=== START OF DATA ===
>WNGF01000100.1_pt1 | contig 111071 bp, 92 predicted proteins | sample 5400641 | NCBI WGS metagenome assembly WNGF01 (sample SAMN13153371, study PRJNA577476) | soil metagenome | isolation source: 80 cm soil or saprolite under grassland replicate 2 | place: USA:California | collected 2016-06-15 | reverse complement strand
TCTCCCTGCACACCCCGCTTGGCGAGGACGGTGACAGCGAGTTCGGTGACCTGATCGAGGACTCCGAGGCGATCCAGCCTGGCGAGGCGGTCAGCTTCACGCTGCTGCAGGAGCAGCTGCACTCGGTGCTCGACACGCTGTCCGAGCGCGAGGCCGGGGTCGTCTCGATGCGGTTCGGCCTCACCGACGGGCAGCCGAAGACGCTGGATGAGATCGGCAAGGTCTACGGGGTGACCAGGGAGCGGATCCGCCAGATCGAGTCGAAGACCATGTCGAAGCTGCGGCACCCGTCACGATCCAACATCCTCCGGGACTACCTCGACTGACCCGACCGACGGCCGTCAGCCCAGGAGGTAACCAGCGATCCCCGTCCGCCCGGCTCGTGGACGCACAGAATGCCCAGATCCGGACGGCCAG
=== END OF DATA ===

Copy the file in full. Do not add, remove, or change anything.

>WNGF01000100.1_pt1 | contig 111071 bp, 92 predicted proteins | sample 5400641 | NCBI WGS metagenome assembly WNGF01 (sample SAMN13153371, study PRJNA577476) | soil metagenome | isolation source: 80 cm soil or saprolite under grassland replicate 2 | place: USA:California | collected 2016-06-15 | reverse complement strand
TCTCCCTGCACACCCCGCTTGGCGAGGACGGTGACAGCGAGTTCGGTGACCTGATCGAGGACTCCGAGGCGATCCAGCCTGGCGAGGCGGTCAGCTTCACGCTGCTGCAGGAGCAGCTGCACTCGGTGCTCGACACGCTGTCCGAGCGCGAGGCCGGGGTCGTCTCGATGCGGTTCGGCCTCACCGACGGGCAGCCGAAGACGCTGGATGAGATCGGCAAGGTCTACGGGGTGACCAGGGAGCGGATCCGCCAGATCGAGTCGAAGACCATGTCGAAGCTGCGGCACCCGTCACGATCCAACATCCTCCGGGACTACCTCGACTGACCCGACCGACGGCCGTCAGCCCAGGAGGTAACCAGCGATCCCCGTCCGCCCGGCTCGTGGACGCACAGAATGCCCAGATCCGGACGGCCAG